Oracle and California nix database deal

Capping a very public, politically embarrassing and acrimonious affair, the state of California and Oracle Corp. have officially agreed to cancel a controversial $100 million-plus exclusive database contract.

The contract, signed in May 2001, had been lambasted by critics as a sweetheart deal that would eventually cost the state millions more than if it had been bid on normally.

During the past several months, the contract, known as an enterprise license agreement (ELA), led to the closing of the state's Department of Information Technology and the firing or resignation of several state officials (see story). It also ignited a storm of political controversy for California Gov. Gray Davis.

After a damaging report in April about the deal from the state auditor, the state began negotiations with Oracle and systems integrator Northrop Grumman Corp. to cancel the contract (see story).

Late yesterday, state Attorney General Bill Lockyer and other officials announced a rescission of the ELA, which could have cost as much as $126 million. According to a statement, the new agreement stipulates that "the state is relieved of any further financial obligations including all associated interest and fees. ... Today's agreement serves California taxpayers and successfully meets the state's objectives by rescinding a $95 million contract that had become controversial.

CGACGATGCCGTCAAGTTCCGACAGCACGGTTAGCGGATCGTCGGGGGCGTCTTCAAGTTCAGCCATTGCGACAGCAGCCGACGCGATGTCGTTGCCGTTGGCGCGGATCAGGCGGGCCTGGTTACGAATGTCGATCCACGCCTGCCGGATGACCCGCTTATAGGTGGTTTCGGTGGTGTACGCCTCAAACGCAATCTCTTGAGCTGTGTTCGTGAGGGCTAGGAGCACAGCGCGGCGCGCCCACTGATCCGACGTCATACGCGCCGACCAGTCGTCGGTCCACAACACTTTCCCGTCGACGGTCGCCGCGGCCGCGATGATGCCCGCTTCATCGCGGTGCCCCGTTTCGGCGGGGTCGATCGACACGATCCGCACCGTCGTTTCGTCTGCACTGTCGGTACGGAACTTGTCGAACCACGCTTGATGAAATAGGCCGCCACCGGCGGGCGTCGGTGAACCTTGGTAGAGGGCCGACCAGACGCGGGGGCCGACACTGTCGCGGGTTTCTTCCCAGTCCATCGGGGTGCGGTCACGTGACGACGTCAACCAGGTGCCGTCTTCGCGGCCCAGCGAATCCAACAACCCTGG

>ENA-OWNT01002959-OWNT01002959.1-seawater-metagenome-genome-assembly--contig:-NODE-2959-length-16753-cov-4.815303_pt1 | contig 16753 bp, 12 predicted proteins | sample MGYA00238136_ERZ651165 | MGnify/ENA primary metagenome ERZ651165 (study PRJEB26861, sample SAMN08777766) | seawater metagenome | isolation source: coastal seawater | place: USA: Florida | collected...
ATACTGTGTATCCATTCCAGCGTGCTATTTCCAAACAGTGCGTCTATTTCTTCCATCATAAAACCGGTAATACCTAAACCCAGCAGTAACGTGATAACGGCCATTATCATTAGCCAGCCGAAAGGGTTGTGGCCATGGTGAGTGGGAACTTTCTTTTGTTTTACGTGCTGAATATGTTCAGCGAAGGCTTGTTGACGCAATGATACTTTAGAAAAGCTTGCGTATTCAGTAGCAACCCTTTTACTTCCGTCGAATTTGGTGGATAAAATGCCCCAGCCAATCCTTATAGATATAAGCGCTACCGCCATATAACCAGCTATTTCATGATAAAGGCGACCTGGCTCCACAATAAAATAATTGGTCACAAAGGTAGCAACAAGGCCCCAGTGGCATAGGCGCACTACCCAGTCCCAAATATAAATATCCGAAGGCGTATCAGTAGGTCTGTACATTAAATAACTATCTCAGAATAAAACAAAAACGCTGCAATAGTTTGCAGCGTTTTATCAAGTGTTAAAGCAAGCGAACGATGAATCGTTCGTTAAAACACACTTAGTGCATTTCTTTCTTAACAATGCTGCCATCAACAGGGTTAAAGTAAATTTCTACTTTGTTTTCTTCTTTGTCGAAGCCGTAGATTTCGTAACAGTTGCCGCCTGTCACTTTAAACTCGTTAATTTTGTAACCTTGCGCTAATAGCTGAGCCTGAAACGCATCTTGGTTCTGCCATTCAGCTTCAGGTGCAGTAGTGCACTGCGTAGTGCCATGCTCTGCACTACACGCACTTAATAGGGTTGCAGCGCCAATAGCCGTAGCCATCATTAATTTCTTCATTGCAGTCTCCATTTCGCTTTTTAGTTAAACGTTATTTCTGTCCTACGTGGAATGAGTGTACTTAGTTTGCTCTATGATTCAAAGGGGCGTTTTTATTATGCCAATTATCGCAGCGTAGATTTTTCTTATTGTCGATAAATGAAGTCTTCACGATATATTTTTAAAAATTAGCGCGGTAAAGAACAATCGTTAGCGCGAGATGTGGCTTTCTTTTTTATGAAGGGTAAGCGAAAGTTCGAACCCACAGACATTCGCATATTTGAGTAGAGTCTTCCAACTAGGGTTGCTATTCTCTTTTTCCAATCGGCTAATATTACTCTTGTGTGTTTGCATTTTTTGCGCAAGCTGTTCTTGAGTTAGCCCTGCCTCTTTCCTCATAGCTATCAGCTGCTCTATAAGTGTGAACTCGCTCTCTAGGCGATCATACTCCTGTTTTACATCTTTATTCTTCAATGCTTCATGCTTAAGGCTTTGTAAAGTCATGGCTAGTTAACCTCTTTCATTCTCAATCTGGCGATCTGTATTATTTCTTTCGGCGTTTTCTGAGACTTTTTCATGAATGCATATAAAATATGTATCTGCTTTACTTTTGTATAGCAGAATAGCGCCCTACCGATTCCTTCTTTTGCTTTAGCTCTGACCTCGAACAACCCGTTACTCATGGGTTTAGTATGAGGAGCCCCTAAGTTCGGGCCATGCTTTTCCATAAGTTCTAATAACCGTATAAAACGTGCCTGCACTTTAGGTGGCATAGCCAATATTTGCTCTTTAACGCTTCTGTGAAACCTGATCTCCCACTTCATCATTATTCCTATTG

"Oracle and Northrop Grumman were under no obligation to help California by rescinding this contract, and we appreciate their cooperation and willingness to rescind the ELA," Lockyer said.

Clothilde Hewlett, interim director of the Department of General Services, one of the agencies involved in the ELA, also said, "Their efforts to return the state to the conditions that existed prior to the ELA made it possible to avoid any additional financial burden to the state. We will adopt the best practices in information technology to serve the people of the state of California."

Oracle released a statement by Jim Finn, vice president of communications, in which he said: "Oracle Corp. is pleased to have resolved this matter to the satisfaction of the state of California. We look forward to working with the state in the future."

Oracle has maintained that the ELA would in fact have enabled the state to save money on database purchases and created a Web page to voice its side of the controversy.